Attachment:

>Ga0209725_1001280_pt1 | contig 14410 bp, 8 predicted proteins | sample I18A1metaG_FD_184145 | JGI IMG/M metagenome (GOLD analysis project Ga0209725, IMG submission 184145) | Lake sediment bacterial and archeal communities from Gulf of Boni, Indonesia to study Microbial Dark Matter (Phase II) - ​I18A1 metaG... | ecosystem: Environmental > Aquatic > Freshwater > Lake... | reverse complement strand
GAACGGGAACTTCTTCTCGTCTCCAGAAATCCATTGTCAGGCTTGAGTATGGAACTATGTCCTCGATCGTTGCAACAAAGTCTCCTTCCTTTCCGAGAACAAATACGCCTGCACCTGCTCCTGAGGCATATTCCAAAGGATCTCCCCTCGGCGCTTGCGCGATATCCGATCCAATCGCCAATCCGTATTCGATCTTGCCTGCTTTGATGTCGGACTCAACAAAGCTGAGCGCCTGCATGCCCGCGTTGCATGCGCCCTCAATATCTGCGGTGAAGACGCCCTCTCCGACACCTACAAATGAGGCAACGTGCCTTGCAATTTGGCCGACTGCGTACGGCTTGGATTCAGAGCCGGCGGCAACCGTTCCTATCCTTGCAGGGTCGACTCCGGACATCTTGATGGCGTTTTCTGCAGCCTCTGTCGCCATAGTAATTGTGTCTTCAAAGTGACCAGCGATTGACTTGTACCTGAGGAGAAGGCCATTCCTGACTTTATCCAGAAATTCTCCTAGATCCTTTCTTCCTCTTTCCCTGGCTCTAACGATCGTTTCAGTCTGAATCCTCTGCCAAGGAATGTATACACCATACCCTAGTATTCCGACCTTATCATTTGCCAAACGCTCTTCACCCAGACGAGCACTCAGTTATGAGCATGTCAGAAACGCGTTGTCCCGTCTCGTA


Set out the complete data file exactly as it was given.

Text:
>Ga0209725_1001280_pt1 | contig 14410 bp, 8 predicted proteins | sample I18A1metaG_FD_184145 | JGI IMG/M metagenome (GOLD analysis project Ga0209725, IMG submission 184145) | Lake sediment bacterial and archeal communities from Gulf of Boni, Indonesia to study Microbial Dark Matter (Phase II) - ​I18A1 metaG... | ecosystem: Environmental > Aquatic > Freshwater > Lake... | reverse complement strand
GAACGGGAACTTCTTCTCGTCTCCAGAAATCCATTGTCAGGCTTGAGTATGGAACTATGTCCTCGATCGTTGCAACAAAGTCTCCTTCCTTTCCGAGAACAAATACGCCTGCACCTGCTCCTGAGGCATATTCCAAAGGATCTCCCCTCGGCGCTTGCGCGATATCCGATCCAATCGCCAATCCGTATTCGATCTTGCCTGCTTTGATGTCGGACTCAACAAAGCTGAGCGCCTGCATGCCCGCGTTGCATGCGCCCTCAATATCTGCGGTGAAGACGCCCTCTCCGACACCTACAAATGAGGCAACGTGCCTTGCAATTTGGCCGACTGCGTACGGCTTGGATTCAGAGCCGGCGGCAACCGTTCCTATCCTTGCAGGGTCGACTCCGGACATCTTGATGGCGTTTTCTGCAGCCTCTGTCGCCATAGTAATTGTGTCTTCAAAGTGACCAGCGATTGACTTGTACCTGAGGAGAAGGCCATTCCTGACTTTATCCAGAAATTCTCCTAGATCCTTTCTTCCTCTTTCCCTGGCTCTAACGATCGTTTCAGTCTGAATCCTCTGCCAAGGAATGTATACACCATACCCTAGTATTCCGACCTTATCATTTGCCAAACGCTCTTCACCCAGACGAGCACTCAGTTATGAGCATGTCAGAAACGCGTTGTCCCGTCTCGTA